The oldest participant in the 1916 Rising was Mathew Stafford, who was 63 at the time. According to testimony in support of his claim by Oscar Traynor (right), the officer commanding the Dublin IRA, Stafford took part in sniping at the British military during the Rising.
Traynor also says that as a young man Stafford had been involved in helping the Fenian leader James Stephens to escape from Dublin to France in March 1866.
Traynor, who was later a Fianna Fáil TD and government minister, applied for the pension himself and was awarded on at the maximum rate.
The youngest participants to be awarded pensions were three men who were 12 in 1916. They were Padraic Tobin from Enniscorthy, Co Wexford, and Thomas Patrick Keenan and Charles MacMahon, who were both from Dublin. All were members of Na Fianna Éireann and were involved in scouting work and the carry of despatches and supplies.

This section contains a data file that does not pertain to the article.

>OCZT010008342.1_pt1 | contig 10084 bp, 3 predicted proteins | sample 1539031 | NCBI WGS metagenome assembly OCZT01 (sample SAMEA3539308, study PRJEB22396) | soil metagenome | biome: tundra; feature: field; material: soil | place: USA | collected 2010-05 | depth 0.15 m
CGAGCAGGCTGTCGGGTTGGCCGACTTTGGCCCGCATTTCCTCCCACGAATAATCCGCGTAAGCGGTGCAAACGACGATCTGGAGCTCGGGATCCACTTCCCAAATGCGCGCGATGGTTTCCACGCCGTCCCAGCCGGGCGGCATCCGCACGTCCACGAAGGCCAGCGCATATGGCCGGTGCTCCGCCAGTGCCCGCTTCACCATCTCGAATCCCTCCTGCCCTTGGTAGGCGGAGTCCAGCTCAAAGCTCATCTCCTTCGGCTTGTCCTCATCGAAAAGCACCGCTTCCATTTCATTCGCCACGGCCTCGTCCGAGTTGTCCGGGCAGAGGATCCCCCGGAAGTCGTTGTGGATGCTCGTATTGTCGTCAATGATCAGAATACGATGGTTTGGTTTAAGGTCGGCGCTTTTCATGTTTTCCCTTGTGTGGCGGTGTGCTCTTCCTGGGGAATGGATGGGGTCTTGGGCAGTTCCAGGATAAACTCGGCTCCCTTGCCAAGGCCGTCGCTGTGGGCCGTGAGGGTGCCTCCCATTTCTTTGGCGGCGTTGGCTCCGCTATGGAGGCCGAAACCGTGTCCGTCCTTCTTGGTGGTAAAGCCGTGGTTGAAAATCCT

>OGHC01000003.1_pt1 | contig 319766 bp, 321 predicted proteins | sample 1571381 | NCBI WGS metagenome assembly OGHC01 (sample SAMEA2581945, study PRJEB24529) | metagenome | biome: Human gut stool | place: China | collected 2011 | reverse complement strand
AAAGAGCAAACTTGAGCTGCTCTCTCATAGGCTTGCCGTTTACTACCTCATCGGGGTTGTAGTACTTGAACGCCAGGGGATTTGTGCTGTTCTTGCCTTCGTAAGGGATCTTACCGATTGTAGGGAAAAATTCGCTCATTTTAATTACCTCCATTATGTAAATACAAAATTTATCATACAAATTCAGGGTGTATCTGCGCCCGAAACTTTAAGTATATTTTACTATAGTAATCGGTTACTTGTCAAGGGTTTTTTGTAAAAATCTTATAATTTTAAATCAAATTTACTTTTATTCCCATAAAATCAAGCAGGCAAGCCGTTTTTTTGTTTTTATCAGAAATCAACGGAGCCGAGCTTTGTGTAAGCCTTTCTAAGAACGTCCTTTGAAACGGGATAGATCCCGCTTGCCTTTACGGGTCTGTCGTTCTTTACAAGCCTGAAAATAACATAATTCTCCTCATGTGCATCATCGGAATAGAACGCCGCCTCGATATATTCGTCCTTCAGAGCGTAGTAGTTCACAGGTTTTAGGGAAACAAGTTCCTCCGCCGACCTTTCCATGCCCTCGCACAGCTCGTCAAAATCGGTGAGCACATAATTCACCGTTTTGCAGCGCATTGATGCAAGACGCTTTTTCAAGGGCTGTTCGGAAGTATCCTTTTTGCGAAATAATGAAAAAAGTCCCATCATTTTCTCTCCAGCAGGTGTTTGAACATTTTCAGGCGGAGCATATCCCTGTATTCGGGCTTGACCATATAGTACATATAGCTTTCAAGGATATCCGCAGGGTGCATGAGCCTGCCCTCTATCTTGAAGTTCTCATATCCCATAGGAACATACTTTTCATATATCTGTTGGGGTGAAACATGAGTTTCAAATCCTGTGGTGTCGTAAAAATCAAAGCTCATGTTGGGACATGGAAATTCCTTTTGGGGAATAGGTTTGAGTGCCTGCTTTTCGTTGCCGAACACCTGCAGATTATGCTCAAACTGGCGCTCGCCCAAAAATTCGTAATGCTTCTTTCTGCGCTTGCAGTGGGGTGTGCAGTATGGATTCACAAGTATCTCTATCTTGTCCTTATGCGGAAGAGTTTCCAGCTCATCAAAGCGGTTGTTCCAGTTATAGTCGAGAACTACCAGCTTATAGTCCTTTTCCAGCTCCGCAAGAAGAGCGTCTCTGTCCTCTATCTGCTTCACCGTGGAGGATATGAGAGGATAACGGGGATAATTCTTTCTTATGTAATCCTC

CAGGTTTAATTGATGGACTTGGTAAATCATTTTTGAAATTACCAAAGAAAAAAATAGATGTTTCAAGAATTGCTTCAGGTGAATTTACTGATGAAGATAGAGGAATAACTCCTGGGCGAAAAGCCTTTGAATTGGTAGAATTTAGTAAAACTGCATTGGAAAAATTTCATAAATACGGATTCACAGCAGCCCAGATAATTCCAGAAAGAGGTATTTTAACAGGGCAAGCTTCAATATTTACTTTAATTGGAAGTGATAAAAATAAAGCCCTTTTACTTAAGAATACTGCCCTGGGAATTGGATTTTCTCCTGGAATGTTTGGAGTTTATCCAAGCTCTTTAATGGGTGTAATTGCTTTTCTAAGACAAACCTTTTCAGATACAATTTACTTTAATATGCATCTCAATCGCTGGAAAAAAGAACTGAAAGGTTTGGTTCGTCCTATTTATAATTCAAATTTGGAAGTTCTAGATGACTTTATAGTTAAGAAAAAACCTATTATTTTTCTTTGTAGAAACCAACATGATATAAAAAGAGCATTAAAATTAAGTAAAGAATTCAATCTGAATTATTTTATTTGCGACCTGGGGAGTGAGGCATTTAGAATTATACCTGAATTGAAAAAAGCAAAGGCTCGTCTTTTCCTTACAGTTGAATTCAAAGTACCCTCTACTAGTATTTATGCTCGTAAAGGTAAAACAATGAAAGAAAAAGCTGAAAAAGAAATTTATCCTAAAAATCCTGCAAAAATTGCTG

All of them came under fire during Easter Week and went on to serve during the War of Independence and Civil War.
MacMahon, who survived a bullet in the brain during the IRA attack on the Custom House in May 1921, went on to serve in the National Army during the attack on the Four Courts in 1922.
The bullet was not removed until a hospital operation in 1925.